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Sibusiso Dlamini
Sibusiso Dlamini

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Pygame Tutorial

My notes on Pygame

I want to start by saying that I believe the best way to learn a new tool/module is to actually start using and implementing it. So I will try and keep this tutorial and all future tutorials as short as possible but long enough for you to start building. For a better understanding of pygame you can always watch a Youtube video or better yet read the documentation. Without further ado. Let's pygame.


Before we even create pygame applications we need to download the module on our computer. This can be easily done by entering pip install pygame in the terminal

Hello world

It literally takes 5 lines of code to create a pygame applications and python is fairly verbose so I don't think these lines need explaining. You only need to know that the final line is not necessary

import pygame

pygame.set_caption('Hello world')
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Note The method set_mode takes in the parameters as width and height as a tuple. In other words the window size of the application will be 500x500. I tend to create a variable for these as it will set the size of other objects on the screen compared to the window size.

width = height = 500
wn_size = (width,height)
wn = pygame.display.set_mode(wn_size)
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This is just so that if I ever want to draw objects on to the screen, I will make the size of the object relative to the width and height of the window.


Games are usually just a bunch of pictures or objects moving around on a screen. In pygame we 'draw' these pictures onto surfaces and draw the surfaces onto the window. And yes, you could draw directly onto the window wn but its just convention to use surfaces. for example...

screen = pygame.Surface((width,height))
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Here screen is our surface object which we will draw or blit() onto the main window and because the dimensions are the same as our wn it will cover the entire screen

(0,0) is the position on the screen that we draw our surface onto. I would imagine that this would be used to draw multiple surfaces to separate the banner surface from the game surface. The banner would be used to keep track of the game state i.e. (your score or how many lives left etc) and you would carry out the game surface with the game logic as normal. This way you don't have to update the entire screen but only the surface that needs to be updated.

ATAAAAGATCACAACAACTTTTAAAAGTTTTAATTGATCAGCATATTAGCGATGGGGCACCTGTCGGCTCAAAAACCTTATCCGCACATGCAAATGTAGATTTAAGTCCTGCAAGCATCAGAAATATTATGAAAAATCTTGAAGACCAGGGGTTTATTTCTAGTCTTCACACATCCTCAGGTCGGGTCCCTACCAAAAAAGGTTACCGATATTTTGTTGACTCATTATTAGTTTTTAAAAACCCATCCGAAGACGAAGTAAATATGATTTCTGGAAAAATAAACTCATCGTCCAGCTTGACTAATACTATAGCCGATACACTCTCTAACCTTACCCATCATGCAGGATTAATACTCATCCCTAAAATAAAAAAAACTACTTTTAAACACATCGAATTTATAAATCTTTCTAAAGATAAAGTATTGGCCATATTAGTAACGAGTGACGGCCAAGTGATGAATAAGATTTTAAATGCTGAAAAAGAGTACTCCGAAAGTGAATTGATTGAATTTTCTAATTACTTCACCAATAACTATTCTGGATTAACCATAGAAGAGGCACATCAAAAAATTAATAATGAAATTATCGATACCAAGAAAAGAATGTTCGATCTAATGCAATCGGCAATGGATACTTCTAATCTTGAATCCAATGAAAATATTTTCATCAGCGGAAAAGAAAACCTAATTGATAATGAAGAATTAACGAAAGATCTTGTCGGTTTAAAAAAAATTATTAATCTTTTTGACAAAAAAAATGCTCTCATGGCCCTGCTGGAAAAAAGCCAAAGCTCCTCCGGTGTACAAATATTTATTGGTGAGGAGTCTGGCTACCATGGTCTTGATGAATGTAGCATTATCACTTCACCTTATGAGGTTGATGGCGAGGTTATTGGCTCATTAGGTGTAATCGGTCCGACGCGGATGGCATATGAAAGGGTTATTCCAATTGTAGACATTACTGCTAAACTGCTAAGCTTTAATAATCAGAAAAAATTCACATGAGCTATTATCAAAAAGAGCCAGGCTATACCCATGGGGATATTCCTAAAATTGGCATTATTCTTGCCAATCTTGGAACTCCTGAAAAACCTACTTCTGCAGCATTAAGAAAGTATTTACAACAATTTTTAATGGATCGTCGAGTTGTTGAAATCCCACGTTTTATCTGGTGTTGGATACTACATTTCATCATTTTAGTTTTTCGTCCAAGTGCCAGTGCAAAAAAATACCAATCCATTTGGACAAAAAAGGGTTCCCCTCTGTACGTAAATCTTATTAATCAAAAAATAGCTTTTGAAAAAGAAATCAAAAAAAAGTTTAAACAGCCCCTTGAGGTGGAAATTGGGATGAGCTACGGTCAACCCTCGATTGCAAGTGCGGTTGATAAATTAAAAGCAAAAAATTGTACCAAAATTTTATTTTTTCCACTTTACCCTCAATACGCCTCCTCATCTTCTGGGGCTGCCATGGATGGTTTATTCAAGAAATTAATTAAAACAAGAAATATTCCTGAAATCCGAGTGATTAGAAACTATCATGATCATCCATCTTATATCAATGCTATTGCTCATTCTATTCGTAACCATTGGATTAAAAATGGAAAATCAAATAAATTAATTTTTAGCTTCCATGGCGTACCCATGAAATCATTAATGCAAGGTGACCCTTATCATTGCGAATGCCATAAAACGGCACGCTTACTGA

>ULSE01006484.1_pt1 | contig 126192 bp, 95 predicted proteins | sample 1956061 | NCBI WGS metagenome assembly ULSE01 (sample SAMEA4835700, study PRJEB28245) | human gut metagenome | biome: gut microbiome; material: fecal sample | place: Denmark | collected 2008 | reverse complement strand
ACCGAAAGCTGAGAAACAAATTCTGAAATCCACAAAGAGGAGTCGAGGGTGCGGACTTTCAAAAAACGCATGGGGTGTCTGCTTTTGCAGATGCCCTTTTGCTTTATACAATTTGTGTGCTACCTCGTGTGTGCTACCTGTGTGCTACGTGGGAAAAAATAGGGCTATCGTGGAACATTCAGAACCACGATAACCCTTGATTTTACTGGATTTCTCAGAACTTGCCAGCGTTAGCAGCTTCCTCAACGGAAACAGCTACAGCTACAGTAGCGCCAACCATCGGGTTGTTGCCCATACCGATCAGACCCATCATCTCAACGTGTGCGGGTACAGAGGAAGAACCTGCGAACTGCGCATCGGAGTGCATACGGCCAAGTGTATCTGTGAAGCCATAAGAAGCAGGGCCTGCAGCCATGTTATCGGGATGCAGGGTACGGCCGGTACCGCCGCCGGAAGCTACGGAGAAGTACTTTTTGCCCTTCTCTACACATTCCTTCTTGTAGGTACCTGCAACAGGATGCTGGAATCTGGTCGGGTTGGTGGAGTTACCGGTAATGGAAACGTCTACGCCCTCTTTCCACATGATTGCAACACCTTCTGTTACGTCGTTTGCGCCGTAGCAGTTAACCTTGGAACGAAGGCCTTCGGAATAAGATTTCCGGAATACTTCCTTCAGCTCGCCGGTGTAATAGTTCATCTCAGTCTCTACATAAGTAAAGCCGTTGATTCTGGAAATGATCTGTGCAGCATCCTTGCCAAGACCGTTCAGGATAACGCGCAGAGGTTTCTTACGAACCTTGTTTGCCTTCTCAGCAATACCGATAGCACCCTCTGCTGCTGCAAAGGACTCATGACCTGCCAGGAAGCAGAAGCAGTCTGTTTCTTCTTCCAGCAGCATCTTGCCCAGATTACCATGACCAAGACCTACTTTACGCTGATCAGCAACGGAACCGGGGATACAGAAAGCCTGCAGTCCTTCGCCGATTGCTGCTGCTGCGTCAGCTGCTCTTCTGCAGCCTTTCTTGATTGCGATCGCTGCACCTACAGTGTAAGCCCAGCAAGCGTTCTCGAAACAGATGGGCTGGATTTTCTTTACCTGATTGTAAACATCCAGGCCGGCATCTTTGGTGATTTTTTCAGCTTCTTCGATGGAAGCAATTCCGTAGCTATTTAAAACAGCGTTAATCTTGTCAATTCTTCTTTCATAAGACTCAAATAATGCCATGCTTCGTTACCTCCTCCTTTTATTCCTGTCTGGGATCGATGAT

Drawing Lines

Pygame.draw.lines(surface,color,start_point, end_point,width)

Colors in pygame use rgb syntax in the from of a 3 dimensional tuple. (0,0,0) being black and (255,255,255) being white. Another Tip. Declare all your color variables at the top of your pygame files for easy use throughout your program

The width is an optional parameter and is 1 by default. The start_point and end_points are also tuples in the form (top,left). Just know that the larger the top value is the further it will be from he top and the same goes for left.

Drawing Rects

A Rect is a class in the Pygame module. It used to represent rectangles. They are created with the intention to move blocks around the screen and they even have methods to check if they collide with other Rects. A Rect is defined by its (top,left) position and its (width,height). e.g.)

w,h = width/10, height/10
my_block = pygame.Rect((0,0) (w,h)) 
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This will create a Rect that is 10% of the windows width and height. Now that we've created the Rect object we can now draw it onto our screen surface. Drawing Rects follows a similair syntax to drawing lines with the general syntax being:

pygame.draw.rect(screen, color, rect_object)


pygame.draw.rect(screen, black, rect_object)
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There are also circles and other polygons that you can draw using similar syntax all of which is in the documentation 😉.

Note After drawing any object onto a surface you have to blit() the surface onto the window to see the changes.


Games are event driven. This simply means that games respond to user input. The entire existance of games is centered around events. Events put the game in video game. Without it, we would just have video. This entire event tutorial would be pointless if I didn't mention how to check for events and know how to handle them.

Every time an event is fired, it is stored in a list that pygame keeps track of and we can access all these events using pygame.event.get(). We can iterate through this list like so

for event in pygame.event.get():
  if event.type == pygame.QUIT:
    #terminate program
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other event types include:


There are more many more event types but I think these are the most useful and common amongst games in general.

Note If you want to get the position of the mouse at anytime you can use pygame.mouse.get_pos(). This returns a tuple of in the form (x,y).


running = True
while running:
### 1)handle Events
### 2)Update screen  
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  • handle events
    Handling for events depends on the game that you are creating. You might want an object to follow the mouse or move according to key presses.

  • Update Screen
    You have to redraw all the objects on the screen to display all the changes.

Next Steps

If there is something that annoys me personally, it is going through a tutorial and not taking away anything from it. The best way you can get something out of this by building something. So if you want to get your time's worth from reading this tutorial then let the creative juices start flowing.

Happy coding!

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